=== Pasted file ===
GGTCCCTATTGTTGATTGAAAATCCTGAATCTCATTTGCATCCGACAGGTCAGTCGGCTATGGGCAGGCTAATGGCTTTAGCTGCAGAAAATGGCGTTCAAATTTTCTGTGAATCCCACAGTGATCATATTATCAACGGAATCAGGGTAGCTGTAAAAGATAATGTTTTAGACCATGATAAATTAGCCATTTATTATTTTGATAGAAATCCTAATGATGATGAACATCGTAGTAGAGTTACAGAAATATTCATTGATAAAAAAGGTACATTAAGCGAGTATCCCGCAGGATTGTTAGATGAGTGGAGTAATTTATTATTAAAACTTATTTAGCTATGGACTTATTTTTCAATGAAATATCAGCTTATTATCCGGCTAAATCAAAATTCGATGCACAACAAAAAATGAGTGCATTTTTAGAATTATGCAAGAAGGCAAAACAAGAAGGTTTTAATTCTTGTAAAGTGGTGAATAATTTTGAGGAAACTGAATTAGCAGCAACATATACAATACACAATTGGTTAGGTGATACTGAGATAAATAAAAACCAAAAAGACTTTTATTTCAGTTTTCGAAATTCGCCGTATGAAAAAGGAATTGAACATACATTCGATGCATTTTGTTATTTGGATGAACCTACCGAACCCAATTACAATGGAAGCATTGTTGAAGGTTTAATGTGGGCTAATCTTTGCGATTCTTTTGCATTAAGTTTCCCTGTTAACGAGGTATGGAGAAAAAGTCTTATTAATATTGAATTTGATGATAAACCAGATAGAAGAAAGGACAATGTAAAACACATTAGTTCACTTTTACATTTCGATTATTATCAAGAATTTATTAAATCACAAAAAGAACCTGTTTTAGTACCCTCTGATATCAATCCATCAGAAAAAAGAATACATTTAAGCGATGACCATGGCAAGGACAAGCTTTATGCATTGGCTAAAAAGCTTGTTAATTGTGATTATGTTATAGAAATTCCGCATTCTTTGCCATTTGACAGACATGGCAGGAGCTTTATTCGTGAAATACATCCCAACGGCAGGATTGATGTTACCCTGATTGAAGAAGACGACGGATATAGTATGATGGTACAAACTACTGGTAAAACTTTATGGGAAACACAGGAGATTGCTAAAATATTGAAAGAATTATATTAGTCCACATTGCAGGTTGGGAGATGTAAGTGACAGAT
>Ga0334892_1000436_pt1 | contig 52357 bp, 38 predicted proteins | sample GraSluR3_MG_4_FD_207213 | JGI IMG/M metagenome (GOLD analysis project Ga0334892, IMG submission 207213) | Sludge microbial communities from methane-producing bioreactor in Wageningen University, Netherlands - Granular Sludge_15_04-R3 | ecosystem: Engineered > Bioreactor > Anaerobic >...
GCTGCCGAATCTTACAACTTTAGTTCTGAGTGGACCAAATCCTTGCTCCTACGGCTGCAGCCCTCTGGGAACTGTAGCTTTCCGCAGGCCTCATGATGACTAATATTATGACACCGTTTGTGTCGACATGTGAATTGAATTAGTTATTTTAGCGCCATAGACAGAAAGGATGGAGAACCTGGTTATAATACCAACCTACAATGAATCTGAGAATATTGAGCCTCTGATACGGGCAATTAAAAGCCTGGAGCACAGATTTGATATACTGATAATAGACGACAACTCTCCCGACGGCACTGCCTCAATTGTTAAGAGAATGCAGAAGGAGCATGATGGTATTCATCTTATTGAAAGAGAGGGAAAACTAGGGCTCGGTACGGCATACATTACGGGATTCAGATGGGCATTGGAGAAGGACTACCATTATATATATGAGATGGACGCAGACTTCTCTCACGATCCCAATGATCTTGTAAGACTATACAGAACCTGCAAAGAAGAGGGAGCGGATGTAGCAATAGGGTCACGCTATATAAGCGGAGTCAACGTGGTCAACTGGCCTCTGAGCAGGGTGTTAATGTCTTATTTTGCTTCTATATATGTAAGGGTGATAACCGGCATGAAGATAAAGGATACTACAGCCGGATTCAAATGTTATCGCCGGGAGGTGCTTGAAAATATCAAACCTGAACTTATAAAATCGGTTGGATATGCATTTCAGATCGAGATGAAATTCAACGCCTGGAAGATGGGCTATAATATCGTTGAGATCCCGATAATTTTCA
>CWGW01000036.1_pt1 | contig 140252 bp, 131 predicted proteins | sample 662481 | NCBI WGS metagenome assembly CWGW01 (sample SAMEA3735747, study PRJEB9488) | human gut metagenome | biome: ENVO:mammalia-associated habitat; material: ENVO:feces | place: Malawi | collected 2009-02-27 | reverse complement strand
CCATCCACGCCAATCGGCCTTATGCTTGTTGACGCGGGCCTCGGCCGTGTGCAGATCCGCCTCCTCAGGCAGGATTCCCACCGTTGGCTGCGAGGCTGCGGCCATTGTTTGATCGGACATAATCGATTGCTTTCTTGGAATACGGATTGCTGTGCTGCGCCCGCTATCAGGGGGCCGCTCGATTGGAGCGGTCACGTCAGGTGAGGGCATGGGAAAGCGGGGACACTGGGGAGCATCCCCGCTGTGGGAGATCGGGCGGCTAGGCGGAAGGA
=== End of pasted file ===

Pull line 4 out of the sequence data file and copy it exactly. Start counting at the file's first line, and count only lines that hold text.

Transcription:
>CWGW01000036.1_pt1 | contig 140252 bp, 131 predicted proteins | sample 662481 | NCBI WGS metagenome assembly CWGW01 (sample SAMEA3735747, study PRJEB9488) | human gut metagenome | biome: ENVO:mammalia-associated habitat; material: ENVO:feces | place: Malawi | collected 2009-02-27 | reverse complement strand